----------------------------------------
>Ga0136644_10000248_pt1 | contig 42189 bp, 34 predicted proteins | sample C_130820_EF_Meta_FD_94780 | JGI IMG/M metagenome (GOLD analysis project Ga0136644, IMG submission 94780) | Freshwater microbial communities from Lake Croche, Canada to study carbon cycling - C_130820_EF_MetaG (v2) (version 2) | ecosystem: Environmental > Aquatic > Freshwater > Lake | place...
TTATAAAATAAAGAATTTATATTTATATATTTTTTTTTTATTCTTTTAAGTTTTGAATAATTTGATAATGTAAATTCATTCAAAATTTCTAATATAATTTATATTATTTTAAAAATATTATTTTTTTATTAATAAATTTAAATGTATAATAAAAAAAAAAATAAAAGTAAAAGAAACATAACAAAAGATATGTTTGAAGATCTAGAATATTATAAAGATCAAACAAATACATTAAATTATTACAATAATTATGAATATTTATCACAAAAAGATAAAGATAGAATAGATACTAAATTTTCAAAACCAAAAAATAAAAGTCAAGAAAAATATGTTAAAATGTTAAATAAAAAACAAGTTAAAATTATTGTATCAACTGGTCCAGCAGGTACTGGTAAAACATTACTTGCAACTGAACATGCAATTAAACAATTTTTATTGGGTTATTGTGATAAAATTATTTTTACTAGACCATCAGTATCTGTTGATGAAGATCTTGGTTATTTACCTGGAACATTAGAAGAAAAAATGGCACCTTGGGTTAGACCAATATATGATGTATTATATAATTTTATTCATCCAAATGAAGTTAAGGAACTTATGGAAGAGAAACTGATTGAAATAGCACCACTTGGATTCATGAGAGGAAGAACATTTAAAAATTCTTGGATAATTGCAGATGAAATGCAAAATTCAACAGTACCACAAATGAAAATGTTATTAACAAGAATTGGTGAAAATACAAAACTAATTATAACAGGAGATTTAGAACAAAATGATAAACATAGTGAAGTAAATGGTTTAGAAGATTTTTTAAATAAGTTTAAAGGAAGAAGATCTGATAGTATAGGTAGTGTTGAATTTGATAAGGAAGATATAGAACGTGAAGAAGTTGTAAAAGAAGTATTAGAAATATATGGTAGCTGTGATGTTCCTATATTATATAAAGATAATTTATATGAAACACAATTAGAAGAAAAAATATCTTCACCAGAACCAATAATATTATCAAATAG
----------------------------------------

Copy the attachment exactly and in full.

>Ga0136644_10000248_pt1 | contig 42189 bp, 34 predicted proteins | sample C_130820_EF_Meta_FD_94780 | JGI IMG/M metagenome (GOLD analysis project Ga0136644, IMG submission 94780) | Freshwater microbial communities from Lake Croche, Canada to study carbon cycling - C_130820_EF_MetaG (v2) (version 2) | ecosystem: Environmental > Aquatic > Freshwater > Lake | place...
TTATAAAATAAAGAATTTATATTTATATATTTTTTTTTTATTCTTTTAAGTTTTGAATAATTTGATAATGTAAATTCATTCAAAATTTCTAATATAATTTATATTATTTTAAAAATATTATTTTTTTATTAATAAATTTAAATGTATAATAAAAAAAAAAATAAAAGTAAAAGAAACATAACAAAAGATATGTTTGAAGATCTAGAATATTATAAAGATCAAACAAATACATTAAATTATTACAATAATTATGAATATTTATCACAAAAAGATAAAGATAGAATAGATACTAAATTTTCAAAACCAAAAAATAAAAGTCAAGAAAAATATGTTAAAATGTTAAATAAAAAACAAGTTAAAATTATTGTATCAACTGGTCCAGCAGGTACTGGTAAAACATTACTTGCAACTGAACATGCAATTAAACAATTTTTATTGGGTTATTGTGATAAAATTATTTTTACTAGACCATCAGTATCTGTTGATGAAGATCTTGGTTATTTACCTGGAACATTAGAAGAAAAAATGGCACCTTGGGTTAGACCAATATATGATGTATTATATAATTTTATTCATCCAAATGAAGTTAAGGAACTTATGGAAGAGAAACTGATTGAAATAGCACCACTTGGATTCATGAGAGGAAGAACATTTAAAAATTCTTGGATAATTGCAGATGAAATGCAAAATTCAACAGTACCACAAATGAAAATGTTATTAACAAGAATTGGTGAAAATACAAAACTAATTATAACAGGAGATTTAGAACAAAATGATAAACATAGTGAAGTAAATGGTTTAGAAGATTTTTTAAATAAGTTTAAAGGAAGAAGATCTGATAGTATAGGTAGTGTTGAATTTGATAAGGAAGATATAGAACGTGAAGAAGTTGTAAAAGAAGTATTAGAAATATATGGTAGCTGTGATGTTCCTATATTATATAAAGATAATTTATATGAAACACAATTAGAAGAAAAAATATCTTCACCAGAACCAATAATATTATCAAATAG